By University of Phoenix
University of Phoenix, Las Vegas Campus names full-tuition scholarship after Thompson for his legacy and dedication in public service
Nevada Assemblyman Tyrone Thompson, also known as “T-Squared,” was chairman of the Assembly Education Committee when he suddenly passed away on May 4, 2019, at the age of 51. Thompson was known as a champion in the areas of education, homelessness initiatives, public health issues and employment discrimination. However, his work and passion for people far exceeded his political endeavors.
His untimely passing inspired friend and colleague, Jeff Hendrickson, University of Phoenix Campus director in Las Vegas, to spearhead the creation of the Tyrone Thompson Scholarship as a way for the University to honor Thompson for years to come. The full-tuition scholarship is open to prospective student applicants from the state of Nevada pursuing an undergraduate degree.
The official Tyrone Thompson Scholarship will be formally announced on Wednesday Jan. 22, 2020, at City Hall in North Las Vegas with the mayor, Thompson’s family, and a fellow assemblywoman in attendance. The timing of the announcement is perhaps no accident at all. The scholarship will be unveiled one week exactly after Martin Luther King, Jr.’s birthday. It is only fitting to honor a man known for his philanthropic goals on the cuff of another notable man in history known for his progressive initiatives and social acceptance.
Hendrickson described Thompson as “an incredible person to be around with an infectious personality.”
Reflecting on the first time the first time the two crossed paths, Hendrickson said he was searching on LinkedIn for someone to deliver an upcoming commencement speech. Thompson’s profile came up with his credentials as an assemblyman serving on the education committee, as well as a direct connection to UOPX, having graduated from the University of Phoenix Las Vegas Campus in 2000 with a master’s in Organizational Management.
Thompson accepted Hendrickson’s invitation to speak at commencement and the two continued close collaborations. Thompson delivered the commencement for the University in June of 2017 and was the keynote speaker for the University’s 25-year anniversary, and ultimately a friendship evolved.
“Tyrone was intelligent, creative, and truly making a difference in the North Las Vegas community,” Hendrickson said. “Tyrone had an uncanny ability to connect people and I will forever be grateful that I knew him.”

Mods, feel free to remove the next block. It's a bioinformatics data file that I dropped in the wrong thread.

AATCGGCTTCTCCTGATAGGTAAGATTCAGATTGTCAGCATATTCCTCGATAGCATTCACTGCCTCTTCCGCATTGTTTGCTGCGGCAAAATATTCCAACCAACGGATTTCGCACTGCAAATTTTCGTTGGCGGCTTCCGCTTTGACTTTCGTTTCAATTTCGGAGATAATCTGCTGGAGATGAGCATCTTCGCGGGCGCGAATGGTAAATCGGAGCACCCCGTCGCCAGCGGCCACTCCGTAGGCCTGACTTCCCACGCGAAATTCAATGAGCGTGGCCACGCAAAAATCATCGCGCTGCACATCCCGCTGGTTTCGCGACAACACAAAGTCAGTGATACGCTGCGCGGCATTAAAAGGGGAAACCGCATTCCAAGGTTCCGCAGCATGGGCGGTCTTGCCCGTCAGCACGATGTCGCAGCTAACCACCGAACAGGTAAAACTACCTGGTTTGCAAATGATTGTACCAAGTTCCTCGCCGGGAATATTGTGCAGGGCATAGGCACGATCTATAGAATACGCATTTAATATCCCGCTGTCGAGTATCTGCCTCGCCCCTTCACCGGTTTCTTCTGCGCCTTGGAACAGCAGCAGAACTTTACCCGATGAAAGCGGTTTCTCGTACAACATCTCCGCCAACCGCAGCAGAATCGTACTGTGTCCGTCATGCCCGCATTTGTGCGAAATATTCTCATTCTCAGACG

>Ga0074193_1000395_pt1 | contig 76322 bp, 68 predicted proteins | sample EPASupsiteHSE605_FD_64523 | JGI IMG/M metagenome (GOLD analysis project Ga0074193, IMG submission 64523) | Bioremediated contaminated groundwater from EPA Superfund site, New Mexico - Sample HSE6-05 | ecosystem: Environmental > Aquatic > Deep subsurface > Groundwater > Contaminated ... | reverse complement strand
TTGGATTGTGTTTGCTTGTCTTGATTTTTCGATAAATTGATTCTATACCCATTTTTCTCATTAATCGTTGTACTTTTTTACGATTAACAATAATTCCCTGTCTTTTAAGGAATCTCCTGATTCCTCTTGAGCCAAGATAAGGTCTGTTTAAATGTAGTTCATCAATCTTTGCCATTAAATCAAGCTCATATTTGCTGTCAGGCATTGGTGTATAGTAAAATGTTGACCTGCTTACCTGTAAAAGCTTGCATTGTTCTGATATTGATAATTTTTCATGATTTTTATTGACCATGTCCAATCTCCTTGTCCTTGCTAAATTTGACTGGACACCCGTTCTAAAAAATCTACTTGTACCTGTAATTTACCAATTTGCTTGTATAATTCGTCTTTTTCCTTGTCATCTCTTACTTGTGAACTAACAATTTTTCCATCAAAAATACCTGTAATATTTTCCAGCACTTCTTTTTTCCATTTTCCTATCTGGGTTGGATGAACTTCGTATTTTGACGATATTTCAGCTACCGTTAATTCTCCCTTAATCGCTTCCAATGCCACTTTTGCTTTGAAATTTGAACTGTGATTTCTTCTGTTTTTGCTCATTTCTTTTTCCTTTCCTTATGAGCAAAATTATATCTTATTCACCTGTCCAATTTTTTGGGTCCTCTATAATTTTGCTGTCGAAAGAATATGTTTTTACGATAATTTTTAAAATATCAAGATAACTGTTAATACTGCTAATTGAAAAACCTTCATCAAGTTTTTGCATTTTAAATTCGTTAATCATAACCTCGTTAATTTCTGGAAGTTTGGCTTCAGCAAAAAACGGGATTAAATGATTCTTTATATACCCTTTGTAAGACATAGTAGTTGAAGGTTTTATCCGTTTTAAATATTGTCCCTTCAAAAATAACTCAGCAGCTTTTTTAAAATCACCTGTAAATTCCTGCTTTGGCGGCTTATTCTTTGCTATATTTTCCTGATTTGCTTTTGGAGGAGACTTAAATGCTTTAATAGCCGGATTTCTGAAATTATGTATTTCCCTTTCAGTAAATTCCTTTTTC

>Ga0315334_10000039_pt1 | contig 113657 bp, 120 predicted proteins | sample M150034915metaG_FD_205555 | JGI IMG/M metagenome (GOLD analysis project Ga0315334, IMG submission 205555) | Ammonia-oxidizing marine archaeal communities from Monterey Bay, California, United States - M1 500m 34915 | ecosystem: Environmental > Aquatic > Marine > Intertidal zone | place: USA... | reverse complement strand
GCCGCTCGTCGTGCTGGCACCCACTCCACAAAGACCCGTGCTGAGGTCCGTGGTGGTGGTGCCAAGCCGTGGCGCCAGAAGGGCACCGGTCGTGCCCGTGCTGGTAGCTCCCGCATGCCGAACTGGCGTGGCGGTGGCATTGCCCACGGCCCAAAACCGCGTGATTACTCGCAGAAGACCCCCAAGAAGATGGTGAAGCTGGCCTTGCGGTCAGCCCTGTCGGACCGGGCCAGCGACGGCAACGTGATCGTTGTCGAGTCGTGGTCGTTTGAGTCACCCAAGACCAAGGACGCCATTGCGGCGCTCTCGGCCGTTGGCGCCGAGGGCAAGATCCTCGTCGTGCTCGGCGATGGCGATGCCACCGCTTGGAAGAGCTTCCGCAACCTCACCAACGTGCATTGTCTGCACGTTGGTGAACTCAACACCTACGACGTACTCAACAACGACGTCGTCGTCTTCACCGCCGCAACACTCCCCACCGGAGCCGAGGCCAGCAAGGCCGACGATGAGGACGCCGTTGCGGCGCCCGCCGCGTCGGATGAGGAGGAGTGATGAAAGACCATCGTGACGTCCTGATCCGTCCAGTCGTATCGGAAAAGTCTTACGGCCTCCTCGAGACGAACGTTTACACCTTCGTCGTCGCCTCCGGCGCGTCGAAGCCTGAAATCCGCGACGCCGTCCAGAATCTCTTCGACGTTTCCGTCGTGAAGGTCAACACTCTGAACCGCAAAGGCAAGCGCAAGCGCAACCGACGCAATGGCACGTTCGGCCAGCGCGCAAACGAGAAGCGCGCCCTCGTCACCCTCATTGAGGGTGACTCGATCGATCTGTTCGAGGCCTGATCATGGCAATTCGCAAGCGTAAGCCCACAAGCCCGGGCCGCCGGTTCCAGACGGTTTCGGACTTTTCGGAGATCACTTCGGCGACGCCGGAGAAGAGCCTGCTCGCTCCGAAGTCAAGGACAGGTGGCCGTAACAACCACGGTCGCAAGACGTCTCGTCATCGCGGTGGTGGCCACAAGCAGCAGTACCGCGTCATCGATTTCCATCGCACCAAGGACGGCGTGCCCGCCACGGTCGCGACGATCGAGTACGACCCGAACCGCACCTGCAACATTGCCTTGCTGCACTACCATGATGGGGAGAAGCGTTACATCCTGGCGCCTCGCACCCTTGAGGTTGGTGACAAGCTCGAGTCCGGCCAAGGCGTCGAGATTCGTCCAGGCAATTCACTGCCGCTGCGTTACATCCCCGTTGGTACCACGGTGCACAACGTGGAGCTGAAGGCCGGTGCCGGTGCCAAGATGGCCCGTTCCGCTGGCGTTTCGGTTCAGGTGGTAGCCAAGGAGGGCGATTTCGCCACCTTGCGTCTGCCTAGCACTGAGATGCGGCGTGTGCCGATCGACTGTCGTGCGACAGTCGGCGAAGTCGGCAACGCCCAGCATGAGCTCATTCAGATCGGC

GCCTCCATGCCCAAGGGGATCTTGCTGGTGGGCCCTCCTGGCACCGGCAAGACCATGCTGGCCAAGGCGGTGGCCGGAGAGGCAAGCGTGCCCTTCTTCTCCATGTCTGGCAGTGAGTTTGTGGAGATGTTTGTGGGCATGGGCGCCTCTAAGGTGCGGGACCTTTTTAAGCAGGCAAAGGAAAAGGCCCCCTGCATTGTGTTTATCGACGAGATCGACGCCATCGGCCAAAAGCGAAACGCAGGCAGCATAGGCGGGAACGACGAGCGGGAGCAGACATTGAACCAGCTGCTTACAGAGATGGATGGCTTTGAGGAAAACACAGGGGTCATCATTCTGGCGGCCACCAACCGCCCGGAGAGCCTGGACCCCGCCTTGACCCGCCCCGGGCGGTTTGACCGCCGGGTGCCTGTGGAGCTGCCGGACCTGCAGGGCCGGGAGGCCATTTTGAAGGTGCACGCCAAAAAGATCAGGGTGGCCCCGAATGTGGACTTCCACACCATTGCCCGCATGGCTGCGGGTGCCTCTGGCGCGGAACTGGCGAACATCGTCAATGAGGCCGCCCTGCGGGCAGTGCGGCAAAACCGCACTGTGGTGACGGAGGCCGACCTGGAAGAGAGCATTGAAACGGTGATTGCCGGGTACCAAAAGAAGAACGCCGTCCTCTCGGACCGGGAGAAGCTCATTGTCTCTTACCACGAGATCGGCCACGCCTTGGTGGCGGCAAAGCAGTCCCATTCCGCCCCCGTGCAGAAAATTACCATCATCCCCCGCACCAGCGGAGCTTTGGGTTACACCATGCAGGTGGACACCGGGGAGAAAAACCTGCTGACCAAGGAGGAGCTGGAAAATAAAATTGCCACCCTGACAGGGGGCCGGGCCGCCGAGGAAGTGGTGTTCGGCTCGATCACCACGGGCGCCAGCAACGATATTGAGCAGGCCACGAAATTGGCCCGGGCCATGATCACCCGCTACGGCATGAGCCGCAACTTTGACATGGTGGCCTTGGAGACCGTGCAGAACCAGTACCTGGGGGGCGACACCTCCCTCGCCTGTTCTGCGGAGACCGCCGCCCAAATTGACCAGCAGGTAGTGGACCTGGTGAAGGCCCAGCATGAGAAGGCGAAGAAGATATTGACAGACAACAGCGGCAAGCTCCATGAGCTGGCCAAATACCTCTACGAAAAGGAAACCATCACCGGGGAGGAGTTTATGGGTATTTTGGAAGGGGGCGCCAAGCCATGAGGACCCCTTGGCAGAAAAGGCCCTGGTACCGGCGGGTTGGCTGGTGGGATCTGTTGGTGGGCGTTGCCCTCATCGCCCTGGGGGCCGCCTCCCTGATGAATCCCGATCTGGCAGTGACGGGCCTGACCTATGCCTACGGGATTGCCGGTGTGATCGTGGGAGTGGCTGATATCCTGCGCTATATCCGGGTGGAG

The premature death of Thompson was devastating to not only his colleagues, but to his community as a whole. He had dedicated his time with the Assembly to fight for the people, with true heart and passion, as an educational and social thought leader. Those that had the privilege of working around him knew they would need to honor Thompson’s legacy in a way that would reflect his ideals and his passion for helping the community through resources, progressive ideologies and education on a heightened level.
Thompson was appointed to the 17th District Assembly seat in 2013 and was serving his third elected term during the time of his passing. He represented a section of Northwest Las Vegas in Clark County, Nevada. Before his time in the legislature, he served at the Clark County Organizational Development Center, the City of Las Vegas, and the Southern Nevada Regional Planning Coalition.
The Democratic Assembly caucus explained that Thompson had passionately worked on legislation that would improve educational opportunities for students, as well as state-funded services at family resource centers. He cared about underprivileged areas and their access to health care services and led initiatives implemented to begin the fight to end employment discrimination against individuals holding criminal records.
On top of his work within the public sector, he spent nearly 20 years volunteering as a court appointed advocate for children in the foster care system who had been abused or neglected. He had a true love for people, especially our nation’s youth, that went far beyond his career.
Thompson’s friends, family and fellow colleagues describe him as a larger than life personality, with a truly selfless character, who was highly regarded and well respected for his dedication and leadership.
“I love what this may do for somebody’s future who wouldn’t have otherwise had the opportunity to go to college,” Hendrickson said. “The fact that it’s in Tyrone’s honor makes it all the more special.”